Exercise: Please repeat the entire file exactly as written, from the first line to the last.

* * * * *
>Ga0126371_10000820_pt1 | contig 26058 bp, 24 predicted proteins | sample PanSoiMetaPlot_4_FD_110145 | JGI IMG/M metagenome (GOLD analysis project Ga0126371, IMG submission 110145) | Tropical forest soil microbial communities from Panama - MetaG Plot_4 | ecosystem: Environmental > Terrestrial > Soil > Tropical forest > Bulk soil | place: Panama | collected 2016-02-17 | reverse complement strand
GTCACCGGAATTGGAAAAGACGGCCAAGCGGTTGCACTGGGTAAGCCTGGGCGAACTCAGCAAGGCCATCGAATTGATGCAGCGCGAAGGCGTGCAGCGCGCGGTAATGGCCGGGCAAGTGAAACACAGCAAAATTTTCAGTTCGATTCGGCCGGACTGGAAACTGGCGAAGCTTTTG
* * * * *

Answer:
>Ga0126371_10000820_pt1 | contig 26058 bp, 24 predicted proteins | sample PanSoiMetaPlot_4_FD_110145 | JGI IMG/M metagenome (GOLD analysis project Ga0126371, IMG submission 110145) | Tropical forest soil microbial communities from Panama - MetaG Plot_4 | ecosystem: Environmental > Terrestrial > Soil > Tropical forest > Bulk soil | place: Panama | collected 2016-02-17 | reverse complement strand
GTCACCGGAATTGGAAAAGACGGCCAAGCGGTTGCACTGGGTAAGCCTGGGCGAACTCAGCAAGGCCATCGAATTGATGCAGCGCGAAGGCGTGCAGCGCGCGGTAATGGCCGGGCAAGTGAAACACAGCAAAATTTTCAGTTCGATTCGGCCGGACTGGAAACTGGCGAAGCTTTTG